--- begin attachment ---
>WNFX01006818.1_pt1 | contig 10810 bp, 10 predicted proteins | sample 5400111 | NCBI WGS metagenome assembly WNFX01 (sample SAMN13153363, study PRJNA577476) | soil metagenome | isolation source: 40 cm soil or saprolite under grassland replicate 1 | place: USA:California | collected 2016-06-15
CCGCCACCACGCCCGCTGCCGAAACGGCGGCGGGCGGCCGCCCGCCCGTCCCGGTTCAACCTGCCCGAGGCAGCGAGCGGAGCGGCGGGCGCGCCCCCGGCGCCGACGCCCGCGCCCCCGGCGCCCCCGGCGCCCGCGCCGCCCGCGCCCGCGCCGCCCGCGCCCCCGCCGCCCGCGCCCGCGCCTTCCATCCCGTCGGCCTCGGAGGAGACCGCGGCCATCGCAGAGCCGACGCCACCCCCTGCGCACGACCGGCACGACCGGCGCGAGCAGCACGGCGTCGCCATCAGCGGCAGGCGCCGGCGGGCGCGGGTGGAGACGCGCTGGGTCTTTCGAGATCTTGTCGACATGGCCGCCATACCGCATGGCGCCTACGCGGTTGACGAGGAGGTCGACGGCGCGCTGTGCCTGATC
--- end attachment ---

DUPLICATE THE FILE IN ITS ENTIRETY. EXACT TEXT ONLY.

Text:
>WNFX01006818.1_pt1 | contig 10810 bp, 10 predicted proteins | sample 5400111 | NCBI WGS metagenome assembly WNFX01 (sample SAMN13153363, study PRJNA577476) | soil metagenome | isolation source: 40 cm soil or saprolite under grassland replicate 1 | place: USA:California | collected 2016-06-15
CCGCCACCACGCCCGCTGCCGAAACGGCGGCGGGCGGCCGCCCGCCCGTCCCGGTTCAACCTGCCCGAGGCAGCGAGCGGAGCGGCGGGCGCGCCCCCGGCGCCGACGCCCGCGCCCCCGGCGCCCCCGGCGCCCGCGCCGCCCGCGCCCGCGCCGCCCGCGCCCCCGCCGCCCGCGCCCGCGCCTTCCATCCCGTCGGCCTCGGAGGAGACCGCGGCCATCGCAGAGCCGACGCCACCCCCTGCGCACGACCGGCACGACCGGCGCGAGCAGCACGGCGTCGCCATCAGCGGCAGGCGCCGGCGGGCGCGGGTGGAGACGCGCTGGGTCTTTCGAGATCTTGTCGACATGGCCGCCATACCGCATGGCGCCTACGCGGTTGACGAGGAGGTCGACGGCGCGCTGTGCCTGATC